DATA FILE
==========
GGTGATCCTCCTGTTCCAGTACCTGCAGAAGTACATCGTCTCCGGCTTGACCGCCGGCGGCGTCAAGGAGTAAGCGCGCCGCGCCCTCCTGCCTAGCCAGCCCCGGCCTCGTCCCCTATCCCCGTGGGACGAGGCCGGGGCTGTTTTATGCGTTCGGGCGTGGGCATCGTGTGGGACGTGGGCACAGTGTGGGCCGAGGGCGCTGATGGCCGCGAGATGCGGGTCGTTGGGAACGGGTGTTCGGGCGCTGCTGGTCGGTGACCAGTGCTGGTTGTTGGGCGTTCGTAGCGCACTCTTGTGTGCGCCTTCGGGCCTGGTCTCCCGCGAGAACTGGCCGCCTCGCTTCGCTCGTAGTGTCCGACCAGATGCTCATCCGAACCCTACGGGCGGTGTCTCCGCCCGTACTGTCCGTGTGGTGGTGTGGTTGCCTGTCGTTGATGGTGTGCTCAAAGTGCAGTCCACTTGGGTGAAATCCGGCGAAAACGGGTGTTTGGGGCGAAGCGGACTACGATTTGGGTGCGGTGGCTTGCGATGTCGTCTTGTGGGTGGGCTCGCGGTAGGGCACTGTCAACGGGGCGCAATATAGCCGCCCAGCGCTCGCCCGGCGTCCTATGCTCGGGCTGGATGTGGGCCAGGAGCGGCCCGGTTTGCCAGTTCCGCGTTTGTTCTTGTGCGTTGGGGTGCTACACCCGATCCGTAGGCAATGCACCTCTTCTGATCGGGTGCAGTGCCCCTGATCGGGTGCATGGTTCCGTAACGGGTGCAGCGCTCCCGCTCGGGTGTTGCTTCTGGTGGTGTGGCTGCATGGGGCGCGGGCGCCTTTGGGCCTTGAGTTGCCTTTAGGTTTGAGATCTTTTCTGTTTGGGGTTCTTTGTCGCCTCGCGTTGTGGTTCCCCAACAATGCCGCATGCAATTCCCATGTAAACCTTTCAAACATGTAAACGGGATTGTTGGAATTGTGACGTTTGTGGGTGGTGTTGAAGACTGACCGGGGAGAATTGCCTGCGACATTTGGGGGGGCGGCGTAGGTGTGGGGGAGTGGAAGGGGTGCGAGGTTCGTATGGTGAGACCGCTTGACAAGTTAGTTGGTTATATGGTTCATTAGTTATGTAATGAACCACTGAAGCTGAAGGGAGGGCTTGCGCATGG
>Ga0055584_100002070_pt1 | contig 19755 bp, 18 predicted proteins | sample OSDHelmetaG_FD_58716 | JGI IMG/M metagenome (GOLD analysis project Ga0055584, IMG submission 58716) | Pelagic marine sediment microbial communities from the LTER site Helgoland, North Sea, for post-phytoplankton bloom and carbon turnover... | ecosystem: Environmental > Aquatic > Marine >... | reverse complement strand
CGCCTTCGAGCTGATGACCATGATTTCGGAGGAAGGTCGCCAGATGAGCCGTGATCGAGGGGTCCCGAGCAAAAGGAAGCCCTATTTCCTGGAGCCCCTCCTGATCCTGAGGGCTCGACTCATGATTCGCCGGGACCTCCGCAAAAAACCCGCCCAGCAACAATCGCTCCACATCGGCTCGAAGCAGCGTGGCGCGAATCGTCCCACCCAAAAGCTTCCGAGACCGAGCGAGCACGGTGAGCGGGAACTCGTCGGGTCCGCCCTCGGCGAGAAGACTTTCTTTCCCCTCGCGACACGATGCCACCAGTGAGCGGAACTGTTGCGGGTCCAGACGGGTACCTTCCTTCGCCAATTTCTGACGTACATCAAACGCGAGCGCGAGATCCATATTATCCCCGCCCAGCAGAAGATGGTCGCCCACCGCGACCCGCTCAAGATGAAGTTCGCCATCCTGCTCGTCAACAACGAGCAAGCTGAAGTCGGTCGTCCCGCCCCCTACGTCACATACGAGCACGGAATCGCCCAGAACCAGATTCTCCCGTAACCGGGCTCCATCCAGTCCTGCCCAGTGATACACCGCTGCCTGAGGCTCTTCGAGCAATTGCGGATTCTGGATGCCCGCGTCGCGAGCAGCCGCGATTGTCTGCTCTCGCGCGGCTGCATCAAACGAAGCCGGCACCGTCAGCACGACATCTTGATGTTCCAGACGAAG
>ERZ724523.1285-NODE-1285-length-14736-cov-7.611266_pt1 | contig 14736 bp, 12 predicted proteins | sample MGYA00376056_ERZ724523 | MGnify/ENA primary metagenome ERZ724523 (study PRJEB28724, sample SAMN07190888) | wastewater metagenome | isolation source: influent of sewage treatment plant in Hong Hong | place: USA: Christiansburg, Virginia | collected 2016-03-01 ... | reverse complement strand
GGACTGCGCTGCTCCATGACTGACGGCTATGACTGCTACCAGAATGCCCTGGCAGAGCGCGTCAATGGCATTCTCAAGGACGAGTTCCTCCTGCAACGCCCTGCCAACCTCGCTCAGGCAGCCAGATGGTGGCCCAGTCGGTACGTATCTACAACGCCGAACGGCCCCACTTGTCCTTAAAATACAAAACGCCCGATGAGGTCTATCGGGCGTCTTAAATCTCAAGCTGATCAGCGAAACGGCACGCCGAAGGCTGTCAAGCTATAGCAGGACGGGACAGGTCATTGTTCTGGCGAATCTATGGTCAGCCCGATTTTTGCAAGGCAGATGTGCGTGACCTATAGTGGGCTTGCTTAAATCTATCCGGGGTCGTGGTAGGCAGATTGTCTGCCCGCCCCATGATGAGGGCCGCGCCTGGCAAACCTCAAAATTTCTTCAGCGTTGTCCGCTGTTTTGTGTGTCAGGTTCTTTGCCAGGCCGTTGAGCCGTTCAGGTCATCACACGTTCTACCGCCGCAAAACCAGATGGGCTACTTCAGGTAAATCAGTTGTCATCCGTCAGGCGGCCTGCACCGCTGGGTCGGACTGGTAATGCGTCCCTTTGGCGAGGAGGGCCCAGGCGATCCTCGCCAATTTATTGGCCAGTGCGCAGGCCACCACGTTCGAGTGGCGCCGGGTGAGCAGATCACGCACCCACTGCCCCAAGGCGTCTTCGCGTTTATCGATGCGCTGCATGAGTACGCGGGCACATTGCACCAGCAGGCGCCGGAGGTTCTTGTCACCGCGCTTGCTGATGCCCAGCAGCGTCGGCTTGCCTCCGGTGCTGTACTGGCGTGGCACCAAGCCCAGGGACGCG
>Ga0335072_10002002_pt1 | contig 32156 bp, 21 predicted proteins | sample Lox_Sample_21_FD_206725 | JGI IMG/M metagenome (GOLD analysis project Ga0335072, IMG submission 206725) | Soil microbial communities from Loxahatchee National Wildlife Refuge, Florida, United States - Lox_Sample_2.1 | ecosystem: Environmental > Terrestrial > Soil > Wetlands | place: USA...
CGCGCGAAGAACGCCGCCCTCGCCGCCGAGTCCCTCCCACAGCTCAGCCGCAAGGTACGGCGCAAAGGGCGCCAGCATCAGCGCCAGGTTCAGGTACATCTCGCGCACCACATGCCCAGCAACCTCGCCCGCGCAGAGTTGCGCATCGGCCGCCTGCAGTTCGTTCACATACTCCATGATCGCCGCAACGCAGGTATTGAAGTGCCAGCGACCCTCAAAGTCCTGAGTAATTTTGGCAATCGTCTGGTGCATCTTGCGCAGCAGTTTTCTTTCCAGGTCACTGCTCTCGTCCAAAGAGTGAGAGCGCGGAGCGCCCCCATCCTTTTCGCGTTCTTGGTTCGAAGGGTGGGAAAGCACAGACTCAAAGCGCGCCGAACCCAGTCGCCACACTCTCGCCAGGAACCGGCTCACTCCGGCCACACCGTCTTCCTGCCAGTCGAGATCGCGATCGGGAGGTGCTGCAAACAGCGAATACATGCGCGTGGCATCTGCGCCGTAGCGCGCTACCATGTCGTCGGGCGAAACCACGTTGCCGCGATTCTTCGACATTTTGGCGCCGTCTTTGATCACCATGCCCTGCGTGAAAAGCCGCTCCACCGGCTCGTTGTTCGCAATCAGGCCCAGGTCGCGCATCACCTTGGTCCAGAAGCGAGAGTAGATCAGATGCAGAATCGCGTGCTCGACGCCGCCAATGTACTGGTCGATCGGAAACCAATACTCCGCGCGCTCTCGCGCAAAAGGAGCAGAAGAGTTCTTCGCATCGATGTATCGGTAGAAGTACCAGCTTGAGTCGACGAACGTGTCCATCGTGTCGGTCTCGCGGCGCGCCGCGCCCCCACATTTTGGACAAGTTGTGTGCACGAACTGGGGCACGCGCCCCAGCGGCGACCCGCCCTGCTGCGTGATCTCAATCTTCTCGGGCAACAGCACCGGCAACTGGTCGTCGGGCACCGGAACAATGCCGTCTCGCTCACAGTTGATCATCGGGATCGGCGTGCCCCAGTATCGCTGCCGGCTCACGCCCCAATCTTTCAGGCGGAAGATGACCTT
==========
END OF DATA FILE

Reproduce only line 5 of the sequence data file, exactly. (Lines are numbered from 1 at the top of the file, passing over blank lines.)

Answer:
GGACTGCGCTGCTCCATGACTGACGGCTATGACTGCTACCAGAATGCCCTGGCAGAGCGCGTCAATGGCATTCTCAAGGACGAGTTCCTCCTGCAACGCCCTGCCAACCTCGCTCAGGCAGCCAGATGGTGGCCCAGTCGGTACGTATCTACAACGCCGAACGGCCCCACTTGTCCTTAAAATACAAAACGCCCGATGAGGTCTATCGGGCGTCTTAAATCTCAAGCTGATCAGCGAAACGGCACGCCGAAGGCTGTCAAGCTATAGCAGGACGGGACAGGTCATTGTTCTGGCGAATCTATGGTCAGCCCGATTTTTGCAAGGCAGATGTGCGTGACCTATAGTGGGCTTGCTTAAATCTATCCGGGGTCGTGGTAGGCAGATTGTCTGCCCGCCCCATGATGAGGGCCGCGCCTGGCAAACCTCAAAATTTCTTCAGCGTTGTCCGCTGTTTTGTGTGTCAGGTTCTTTGCCAGGCCGTTGAGCCGTTCAGGTCATCACACGTTCTACCGCCGCAAAACCAGATGGGCTACTTCAGGTAAATCAGTTGTCATCCGTCAGGCGGCCTGCACCGCTGGGTCGGACTGGTAATGCGTCCCTTTGGCGAGGAGGGCCCAGGCGATCCTCGCCAATTTATTGGCCAGTGCGCAGGCCACCACGTTCGAGTGGCGCCGGGTGAGCAGATCACGCACCCACTGCCCCAAGGCGTCTTCGCGTTTATCGATGCGCTGCATGAGTACGCGGGCACATTGCACCAGCAGGCGCCGGAGGTTCTTGTCACCGCGCTTGCTGATGCCCAGCAGCGTCGGCTTGCCTCCGGTGCTGTACTGGCGTGGCACCAAGCCCAGGGACGCG